Thursday, October 19, 2006

Bishop Spong at Millsaps

There is a lot of advertising for and not a little local angst over the appearance of quirky and controversial retired Episcopal Bishop John Shelby Spong's visit to Millsaps tomorrow night. Spong is the liberals' answer to hellfire and brimstone! He is also something of a cartoon.

At any rate, his basic message is that "Christianity must change or die" - by which he means, our only hope for the future is to embrace his kind of liberalism. Now this is not a new or original message (it's been hanging around since Schleiermacher), but the suggestion itself is now quite empirically laughable, especially since we have witnessed in our lifetime the total collapse and implosion of theological liberalism. The churches that were once full and adopted theological liberalism are now empty and dead- surviving on endowments and preaching to no one.

And just about everyone recognizes this. Charlotte Allen (Catholicism editor for Beliefnet), wrote in the Los Angeles Times this summer:

"When a church doesn't take itself seriously, neither do its members. It is hard to believe that as recently as 1960, members of mainline churches (Episcopalians, Presbyterians, Methodists, Lutherans and the like) accounted for 40% of all American Protestants. Today, it's more like 12% (17 million out of 135 million). Some of the precipitous decline is due to lower birthrates among the generally blue-state mainliners, but it also is clear that millions of mainline adherents (and especially their children) have simply walked out of the pews never to return. According to the Hartford Institute for Religious Research, in 1965, there were 3.4 million Episcopalians; now, there are 2.3 million. The number of Presbyterians fell from 4.3 million in 1965 to 2.5 million today. Compare that with 16 million members reported by the Southern Baptists.

"When your religion says "whatever" on doctrinal matters, regards Jesus as just another wise teacher, refuses on principle to evangelize and lets you do pretty much what you want, it's a short step to deciding that one of the things you don't want to do is get up on Sunday morning and go to church.

"It doesn't help matters that the mainline churches were pioneers in ordaining women to the clergy, to the point that 25% of all Episcopal priests these days are female, as are 29% of all Presbyterian [PCUSA] pastors, according to the two churches. A causal connection between a critical mass of female clergy and a mass exodus from the churches, especially among men, would be difficult to establish, but is it entirely a coincidence? Sociologist Rodney Stark ("The Rise of Christianity") and historian Philip Jenkins ("The Next Christendom") contend that the more demands, ethical and doctrinal, that a faith places upon its adherents, the deeper the adherents' commitment to that faith. Evangelical and Pentecostal churches, which preach biblical morality, have no trouble saying that Jesus is Lord, and they generally eschew women's ordination. The churches are growing robustly, both in the United States and around the world.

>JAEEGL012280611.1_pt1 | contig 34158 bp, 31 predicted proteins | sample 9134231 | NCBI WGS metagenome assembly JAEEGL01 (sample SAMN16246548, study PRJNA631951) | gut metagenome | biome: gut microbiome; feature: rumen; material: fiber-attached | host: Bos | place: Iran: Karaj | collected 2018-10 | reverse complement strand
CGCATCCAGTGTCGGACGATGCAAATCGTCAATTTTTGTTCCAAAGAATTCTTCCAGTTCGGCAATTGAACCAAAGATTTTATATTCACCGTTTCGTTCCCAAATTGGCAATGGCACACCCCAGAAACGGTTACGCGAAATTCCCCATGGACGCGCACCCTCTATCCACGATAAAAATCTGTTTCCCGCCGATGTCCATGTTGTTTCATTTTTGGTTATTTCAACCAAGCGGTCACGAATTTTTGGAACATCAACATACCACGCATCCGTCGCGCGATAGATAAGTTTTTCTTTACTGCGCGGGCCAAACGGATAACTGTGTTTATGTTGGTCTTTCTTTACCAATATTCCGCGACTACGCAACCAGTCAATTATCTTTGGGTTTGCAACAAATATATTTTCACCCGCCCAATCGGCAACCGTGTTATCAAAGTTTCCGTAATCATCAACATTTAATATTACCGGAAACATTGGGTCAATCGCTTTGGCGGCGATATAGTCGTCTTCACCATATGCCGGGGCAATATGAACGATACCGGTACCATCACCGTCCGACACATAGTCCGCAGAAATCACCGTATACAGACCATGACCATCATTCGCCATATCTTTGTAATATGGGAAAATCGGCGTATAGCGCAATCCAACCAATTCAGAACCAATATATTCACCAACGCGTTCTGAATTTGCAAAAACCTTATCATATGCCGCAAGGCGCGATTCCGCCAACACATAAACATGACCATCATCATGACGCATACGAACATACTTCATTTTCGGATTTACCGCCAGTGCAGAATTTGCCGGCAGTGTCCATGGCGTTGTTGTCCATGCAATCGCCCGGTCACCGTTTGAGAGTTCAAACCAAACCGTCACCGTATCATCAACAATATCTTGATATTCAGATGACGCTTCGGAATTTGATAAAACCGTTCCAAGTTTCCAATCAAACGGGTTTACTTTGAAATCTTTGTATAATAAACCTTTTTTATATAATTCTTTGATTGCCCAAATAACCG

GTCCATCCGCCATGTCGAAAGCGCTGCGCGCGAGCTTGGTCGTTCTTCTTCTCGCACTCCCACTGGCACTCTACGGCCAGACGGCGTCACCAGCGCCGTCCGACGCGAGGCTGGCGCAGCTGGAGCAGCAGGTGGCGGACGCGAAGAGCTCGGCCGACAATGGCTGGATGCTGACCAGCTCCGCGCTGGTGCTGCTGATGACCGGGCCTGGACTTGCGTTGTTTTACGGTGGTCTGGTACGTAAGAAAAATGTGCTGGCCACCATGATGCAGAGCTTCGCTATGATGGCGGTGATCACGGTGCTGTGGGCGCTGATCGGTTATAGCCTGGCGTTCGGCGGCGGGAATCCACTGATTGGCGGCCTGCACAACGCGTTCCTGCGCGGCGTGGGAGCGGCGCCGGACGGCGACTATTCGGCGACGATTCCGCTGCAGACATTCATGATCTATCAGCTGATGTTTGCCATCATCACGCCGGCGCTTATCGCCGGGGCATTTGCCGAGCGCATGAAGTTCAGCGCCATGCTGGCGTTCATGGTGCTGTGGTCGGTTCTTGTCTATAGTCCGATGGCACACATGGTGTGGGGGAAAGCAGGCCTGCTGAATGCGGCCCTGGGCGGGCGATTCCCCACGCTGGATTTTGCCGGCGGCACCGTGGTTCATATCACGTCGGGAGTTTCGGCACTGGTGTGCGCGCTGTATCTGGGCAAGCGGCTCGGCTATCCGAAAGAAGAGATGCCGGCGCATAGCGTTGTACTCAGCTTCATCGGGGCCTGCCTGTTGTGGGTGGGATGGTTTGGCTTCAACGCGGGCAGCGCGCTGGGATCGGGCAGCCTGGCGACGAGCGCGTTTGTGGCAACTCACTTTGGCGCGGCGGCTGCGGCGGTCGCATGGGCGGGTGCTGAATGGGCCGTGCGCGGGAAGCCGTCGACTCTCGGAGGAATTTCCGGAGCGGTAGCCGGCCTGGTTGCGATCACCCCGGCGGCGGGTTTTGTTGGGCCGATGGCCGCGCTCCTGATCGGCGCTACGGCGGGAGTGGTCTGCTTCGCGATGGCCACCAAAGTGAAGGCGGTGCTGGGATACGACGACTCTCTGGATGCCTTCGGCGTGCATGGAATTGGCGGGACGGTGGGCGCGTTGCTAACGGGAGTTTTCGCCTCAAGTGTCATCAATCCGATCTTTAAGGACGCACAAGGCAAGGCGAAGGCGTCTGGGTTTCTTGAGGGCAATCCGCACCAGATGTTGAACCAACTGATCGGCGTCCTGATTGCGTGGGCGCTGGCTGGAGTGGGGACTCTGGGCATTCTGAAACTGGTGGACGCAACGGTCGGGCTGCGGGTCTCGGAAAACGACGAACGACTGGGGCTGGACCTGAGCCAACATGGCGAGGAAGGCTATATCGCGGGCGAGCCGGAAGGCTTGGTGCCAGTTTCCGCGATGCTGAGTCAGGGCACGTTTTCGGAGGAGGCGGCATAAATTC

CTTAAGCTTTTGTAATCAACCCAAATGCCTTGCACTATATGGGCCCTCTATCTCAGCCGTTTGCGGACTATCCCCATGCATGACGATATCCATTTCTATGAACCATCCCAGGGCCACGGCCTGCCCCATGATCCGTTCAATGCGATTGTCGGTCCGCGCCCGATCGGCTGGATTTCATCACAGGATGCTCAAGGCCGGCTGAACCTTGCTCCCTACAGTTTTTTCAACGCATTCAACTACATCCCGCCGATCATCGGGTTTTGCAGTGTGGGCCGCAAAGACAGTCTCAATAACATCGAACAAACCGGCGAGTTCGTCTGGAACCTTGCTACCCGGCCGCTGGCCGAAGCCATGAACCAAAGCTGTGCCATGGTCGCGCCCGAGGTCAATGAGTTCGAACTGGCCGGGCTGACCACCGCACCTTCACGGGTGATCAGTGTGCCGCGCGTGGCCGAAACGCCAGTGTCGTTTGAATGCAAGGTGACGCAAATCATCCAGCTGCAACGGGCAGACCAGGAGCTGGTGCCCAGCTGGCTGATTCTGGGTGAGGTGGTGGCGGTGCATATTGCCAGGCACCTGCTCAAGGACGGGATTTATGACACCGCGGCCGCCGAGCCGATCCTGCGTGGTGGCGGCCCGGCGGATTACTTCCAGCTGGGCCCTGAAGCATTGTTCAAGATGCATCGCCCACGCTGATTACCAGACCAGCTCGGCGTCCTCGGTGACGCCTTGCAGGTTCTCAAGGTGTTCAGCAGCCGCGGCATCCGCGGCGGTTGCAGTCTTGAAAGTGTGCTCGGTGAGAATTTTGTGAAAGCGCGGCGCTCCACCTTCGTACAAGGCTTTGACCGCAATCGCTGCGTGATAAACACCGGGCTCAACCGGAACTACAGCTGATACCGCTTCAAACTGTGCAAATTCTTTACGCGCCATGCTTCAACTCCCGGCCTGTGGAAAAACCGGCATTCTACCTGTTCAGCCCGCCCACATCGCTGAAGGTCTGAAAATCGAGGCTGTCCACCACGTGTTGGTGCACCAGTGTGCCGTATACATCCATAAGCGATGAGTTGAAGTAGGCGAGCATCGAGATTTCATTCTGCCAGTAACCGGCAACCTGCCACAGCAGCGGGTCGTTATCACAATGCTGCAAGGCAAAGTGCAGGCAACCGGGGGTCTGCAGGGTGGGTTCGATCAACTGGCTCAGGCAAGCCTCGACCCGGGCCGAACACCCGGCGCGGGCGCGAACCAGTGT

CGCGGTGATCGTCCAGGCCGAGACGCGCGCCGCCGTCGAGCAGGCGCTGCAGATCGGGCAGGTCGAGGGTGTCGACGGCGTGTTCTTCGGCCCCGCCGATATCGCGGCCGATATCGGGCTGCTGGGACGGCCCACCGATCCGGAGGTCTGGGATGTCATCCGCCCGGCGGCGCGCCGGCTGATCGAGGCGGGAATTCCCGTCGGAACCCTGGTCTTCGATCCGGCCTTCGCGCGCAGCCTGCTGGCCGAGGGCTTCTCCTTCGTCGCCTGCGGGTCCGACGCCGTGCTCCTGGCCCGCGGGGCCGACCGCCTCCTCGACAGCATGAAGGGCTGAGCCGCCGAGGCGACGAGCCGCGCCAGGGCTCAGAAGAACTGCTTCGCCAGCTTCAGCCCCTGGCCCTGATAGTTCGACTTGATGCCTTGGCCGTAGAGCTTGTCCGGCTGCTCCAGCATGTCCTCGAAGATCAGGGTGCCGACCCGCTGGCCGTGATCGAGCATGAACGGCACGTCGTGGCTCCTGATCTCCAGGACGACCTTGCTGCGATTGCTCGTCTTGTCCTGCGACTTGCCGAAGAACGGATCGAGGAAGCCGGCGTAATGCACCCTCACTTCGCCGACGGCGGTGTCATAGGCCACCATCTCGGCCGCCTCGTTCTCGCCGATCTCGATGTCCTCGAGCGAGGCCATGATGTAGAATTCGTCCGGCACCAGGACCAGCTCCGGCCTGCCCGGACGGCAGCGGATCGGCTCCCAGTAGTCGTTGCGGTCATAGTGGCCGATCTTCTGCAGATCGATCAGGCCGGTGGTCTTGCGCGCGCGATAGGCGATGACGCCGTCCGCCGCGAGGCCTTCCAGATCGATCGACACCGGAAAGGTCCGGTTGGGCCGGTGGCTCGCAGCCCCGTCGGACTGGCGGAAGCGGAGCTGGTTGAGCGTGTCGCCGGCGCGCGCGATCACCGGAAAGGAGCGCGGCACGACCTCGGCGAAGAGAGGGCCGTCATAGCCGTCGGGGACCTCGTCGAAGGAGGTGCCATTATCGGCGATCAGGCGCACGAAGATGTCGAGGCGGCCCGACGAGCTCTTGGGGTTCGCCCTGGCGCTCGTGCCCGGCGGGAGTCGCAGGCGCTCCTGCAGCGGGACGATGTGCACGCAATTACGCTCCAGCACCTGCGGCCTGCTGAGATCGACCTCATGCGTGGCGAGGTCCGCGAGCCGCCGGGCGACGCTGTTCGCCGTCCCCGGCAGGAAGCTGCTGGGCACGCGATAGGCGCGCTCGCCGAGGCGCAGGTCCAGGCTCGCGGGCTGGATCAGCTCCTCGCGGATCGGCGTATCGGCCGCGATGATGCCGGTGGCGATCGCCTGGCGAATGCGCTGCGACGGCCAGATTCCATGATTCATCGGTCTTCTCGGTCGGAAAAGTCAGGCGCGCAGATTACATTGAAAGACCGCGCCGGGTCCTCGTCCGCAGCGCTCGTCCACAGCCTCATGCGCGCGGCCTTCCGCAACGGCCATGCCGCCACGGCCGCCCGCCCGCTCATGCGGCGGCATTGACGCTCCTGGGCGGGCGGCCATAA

"Despite the fact that median Sunday attendance at Episcopal churches is 80 worshipers, the Episcopal Church, as a whole, is financially equipped to carry on for some time, thanks to its inventory of vintage real estate and huge endowments left over from the days (no more!) when it was the Republican Party at prayer. Furthermore, it has offset some of its demographic losses by attracting disaffected liberal Catholics and gays and lesbians.

". . . As for the rest of the Episcopalians, the phrase "deck chairs on the Titanic" comes to mind.

"So this is the liberal Christianity that was supposed to be the Christianity of the future: disarray, schism, rapidly falling numbers of adherents, a collapse of Christology and national meetings that rival those of the Modern Language Assn. for their potential for cheap laughs. And they keep telling the Catholic Church that it had better get with the liberal program (ordain women, bless gay unions and so forth) or die. Sure."

Allen is right. Liberalism has long said: "The Gospel no longer reaches our sophisticated culture, so we need to change the message in order to preserve Christianity." Not suprisingly, Liberalism is now quite dead, while the Church and the Gospel are alive and well and growing.

Meanwhile, many evangelicals have decided that we need to change our methods, but not the message, in order to reach our culture (and yet they have failed to recognize how their new methods have changed the message). Consequently, wherever the message has been compromised, death is setting in.

That's why we at First Presbyterian Church and in the PCA and in the Alliance of Confessing Evangelicals are concerned to say that Christ has promised to build his church. He has given us the message (the Gospel; the old, old story) and the method (the church and the means of grace) and he bids us to be faithful - that's all. Ride on, King Jesus!


Ken Pierce said...


The sad thing about old Jack is that he grew up in evangelical Southern Presbyterianism.

Dim gold, indeed!


barlow said...

Spong has one of the finest minds..... of the 19th century.